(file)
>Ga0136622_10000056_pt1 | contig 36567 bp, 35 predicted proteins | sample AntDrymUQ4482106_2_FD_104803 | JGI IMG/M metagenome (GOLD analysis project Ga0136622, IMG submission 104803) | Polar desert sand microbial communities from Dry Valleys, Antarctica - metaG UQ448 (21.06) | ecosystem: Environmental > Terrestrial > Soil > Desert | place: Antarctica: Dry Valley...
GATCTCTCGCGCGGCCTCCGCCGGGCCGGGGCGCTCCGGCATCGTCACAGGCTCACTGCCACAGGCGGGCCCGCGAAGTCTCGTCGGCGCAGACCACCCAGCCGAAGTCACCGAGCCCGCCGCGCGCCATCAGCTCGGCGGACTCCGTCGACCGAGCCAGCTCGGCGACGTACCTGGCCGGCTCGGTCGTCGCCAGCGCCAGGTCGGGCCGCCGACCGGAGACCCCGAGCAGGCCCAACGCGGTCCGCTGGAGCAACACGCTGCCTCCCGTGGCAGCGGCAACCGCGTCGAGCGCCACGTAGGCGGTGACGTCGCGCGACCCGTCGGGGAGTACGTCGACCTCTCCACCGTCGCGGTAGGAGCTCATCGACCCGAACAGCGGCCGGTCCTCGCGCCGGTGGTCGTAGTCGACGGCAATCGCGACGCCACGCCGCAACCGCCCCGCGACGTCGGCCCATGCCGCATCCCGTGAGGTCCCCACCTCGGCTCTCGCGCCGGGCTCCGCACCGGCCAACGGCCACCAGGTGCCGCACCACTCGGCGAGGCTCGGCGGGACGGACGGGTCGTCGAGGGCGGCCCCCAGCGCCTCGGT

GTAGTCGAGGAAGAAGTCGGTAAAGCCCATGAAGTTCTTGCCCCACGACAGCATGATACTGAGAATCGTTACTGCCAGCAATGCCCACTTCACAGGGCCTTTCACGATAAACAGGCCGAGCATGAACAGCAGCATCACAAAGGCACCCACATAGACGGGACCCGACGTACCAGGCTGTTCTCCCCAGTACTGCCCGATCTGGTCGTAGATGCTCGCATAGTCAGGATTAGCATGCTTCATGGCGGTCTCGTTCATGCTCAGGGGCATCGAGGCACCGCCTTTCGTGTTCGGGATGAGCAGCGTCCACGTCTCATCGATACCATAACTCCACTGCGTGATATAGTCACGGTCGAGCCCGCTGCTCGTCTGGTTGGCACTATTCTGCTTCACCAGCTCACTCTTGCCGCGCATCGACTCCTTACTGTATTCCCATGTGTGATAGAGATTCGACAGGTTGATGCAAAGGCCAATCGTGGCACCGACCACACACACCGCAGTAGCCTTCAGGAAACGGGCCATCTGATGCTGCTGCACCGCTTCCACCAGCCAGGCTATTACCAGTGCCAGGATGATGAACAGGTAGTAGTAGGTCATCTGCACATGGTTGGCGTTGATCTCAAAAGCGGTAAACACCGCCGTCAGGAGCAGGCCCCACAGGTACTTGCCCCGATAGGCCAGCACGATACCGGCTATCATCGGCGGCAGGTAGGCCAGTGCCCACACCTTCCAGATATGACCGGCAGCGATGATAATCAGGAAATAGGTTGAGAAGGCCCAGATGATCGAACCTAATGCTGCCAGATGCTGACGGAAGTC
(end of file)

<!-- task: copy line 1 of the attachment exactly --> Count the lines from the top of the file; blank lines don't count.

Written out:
>Ga0136622_10000056_pt1 | contig 36567 bp, 35 predicted proteins | sample AntDrymUQ4482106_2_FD_104803 | JGI IMG/M metagenome (GOLD analysis project Ga0136622, IMG submission 104803) | Polar desert sand microbial communities from Dry Valleys, Antarctica - metaG UQ448 (21.06) | ecosystem: Environmental > Terrestrial > Soil > Desert | place: Antarctica: Dry Valley...